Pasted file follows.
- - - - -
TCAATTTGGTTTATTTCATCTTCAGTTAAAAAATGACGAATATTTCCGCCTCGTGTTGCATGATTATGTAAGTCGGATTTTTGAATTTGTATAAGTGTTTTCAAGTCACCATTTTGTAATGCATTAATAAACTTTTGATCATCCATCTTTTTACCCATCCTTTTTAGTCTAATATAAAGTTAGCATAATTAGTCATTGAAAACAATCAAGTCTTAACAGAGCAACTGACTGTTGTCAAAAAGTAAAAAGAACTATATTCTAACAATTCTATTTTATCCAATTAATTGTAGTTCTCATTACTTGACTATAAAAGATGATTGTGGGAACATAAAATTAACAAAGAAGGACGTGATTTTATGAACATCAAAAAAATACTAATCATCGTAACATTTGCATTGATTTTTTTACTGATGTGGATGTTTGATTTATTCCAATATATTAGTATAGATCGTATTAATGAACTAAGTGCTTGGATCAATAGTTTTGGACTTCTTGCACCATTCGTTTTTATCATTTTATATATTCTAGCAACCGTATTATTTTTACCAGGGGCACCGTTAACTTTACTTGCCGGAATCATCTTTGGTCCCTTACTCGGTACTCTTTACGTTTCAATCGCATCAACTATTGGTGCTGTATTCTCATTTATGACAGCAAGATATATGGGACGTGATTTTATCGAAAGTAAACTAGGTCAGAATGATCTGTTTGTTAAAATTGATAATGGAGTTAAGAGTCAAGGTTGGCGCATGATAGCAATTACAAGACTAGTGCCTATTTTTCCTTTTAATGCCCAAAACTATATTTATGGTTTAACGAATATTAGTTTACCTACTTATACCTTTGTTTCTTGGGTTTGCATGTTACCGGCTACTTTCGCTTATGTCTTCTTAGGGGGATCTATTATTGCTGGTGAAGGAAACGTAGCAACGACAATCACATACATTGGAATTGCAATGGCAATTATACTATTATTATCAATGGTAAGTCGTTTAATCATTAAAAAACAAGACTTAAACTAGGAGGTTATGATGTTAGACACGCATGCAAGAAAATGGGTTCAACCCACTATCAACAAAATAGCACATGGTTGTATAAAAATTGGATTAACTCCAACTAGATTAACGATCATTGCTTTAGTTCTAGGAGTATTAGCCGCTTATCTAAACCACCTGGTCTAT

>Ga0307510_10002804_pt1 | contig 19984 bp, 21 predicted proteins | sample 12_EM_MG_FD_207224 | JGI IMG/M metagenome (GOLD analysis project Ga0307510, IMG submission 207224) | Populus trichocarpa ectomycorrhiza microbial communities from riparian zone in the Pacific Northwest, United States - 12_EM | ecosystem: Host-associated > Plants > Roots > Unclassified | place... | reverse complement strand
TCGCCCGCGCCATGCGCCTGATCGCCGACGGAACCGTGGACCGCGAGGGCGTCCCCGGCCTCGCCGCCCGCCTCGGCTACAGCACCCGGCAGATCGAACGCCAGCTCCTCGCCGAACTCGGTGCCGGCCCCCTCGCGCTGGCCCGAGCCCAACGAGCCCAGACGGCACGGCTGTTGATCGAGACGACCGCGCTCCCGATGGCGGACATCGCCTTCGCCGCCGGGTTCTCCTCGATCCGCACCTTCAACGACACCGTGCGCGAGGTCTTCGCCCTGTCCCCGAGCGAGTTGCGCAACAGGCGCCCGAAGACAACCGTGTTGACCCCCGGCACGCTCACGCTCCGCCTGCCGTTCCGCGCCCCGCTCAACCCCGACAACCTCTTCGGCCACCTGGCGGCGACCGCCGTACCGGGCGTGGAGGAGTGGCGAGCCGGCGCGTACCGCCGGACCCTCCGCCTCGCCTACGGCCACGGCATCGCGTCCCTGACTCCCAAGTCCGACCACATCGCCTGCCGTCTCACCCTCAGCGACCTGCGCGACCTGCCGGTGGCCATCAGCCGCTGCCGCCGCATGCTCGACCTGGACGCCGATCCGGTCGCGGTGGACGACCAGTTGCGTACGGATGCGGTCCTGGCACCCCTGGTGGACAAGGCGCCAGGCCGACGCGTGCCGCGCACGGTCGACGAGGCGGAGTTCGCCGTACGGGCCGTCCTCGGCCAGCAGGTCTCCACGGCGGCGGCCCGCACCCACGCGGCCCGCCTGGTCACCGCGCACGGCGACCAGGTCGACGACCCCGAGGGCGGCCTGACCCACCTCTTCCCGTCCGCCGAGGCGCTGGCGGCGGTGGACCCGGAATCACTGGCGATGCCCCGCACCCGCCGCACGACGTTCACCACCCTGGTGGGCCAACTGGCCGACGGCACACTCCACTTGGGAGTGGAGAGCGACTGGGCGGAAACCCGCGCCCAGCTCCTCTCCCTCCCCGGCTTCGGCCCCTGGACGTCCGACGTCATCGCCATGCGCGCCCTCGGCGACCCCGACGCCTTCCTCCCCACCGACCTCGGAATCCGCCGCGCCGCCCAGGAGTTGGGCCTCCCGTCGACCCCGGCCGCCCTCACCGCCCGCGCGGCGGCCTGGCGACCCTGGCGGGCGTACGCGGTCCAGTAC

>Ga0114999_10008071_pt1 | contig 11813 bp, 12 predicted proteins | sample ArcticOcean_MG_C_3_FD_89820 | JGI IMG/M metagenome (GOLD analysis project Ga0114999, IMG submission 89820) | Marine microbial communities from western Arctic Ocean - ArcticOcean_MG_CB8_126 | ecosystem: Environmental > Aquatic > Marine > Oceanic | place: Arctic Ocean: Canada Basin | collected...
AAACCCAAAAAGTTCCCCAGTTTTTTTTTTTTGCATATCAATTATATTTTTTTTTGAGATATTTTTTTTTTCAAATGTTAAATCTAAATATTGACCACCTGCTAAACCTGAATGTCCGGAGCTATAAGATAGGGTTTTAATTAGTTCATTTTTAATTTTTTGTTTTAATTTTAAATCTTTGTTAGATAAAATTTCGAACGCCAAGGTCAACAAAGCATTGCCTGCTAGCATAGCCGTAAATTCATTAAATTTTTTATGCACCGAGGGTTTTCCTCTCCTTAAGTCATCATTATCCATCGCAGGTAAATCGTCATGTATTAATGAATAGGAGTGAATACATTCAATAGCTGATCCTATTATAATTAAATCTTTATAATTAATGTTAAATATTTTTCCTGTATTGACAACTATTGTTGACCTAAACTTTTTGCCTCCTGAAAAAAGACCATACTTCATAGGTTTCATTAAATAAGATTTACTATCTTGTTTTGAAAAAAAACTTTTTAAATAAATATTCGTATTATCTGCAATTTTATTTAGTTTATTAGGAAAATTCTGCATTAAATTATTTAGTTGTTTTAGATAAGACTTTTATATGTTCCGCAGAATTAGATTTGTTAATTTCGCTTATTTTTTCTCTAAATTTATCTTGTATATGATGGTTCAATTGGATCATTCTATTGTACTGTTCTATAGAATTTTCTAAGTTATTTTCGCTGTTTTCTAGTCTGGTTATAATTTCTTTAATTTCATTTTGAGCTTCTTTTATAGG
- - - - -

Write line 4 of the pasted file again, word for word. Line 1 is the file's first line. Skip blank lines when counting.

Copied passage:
>Ga0114999_10008071_pt1 | contig 11813 bp, 12 predicted proteins | sample ArcticOcean_MG_C_3_FD_89820 | JGI IMG/M metagenome (GOLD analysis project Ga0114999, IMG submission 89820) | Marine microbial communities from western Arctic Ocean - ArcticOcean_MG_CB8_126 | ecosystem: Environmental > Aquatic > Marine > Oceanic | place: Arctic Ocean: Canada Basin | collected...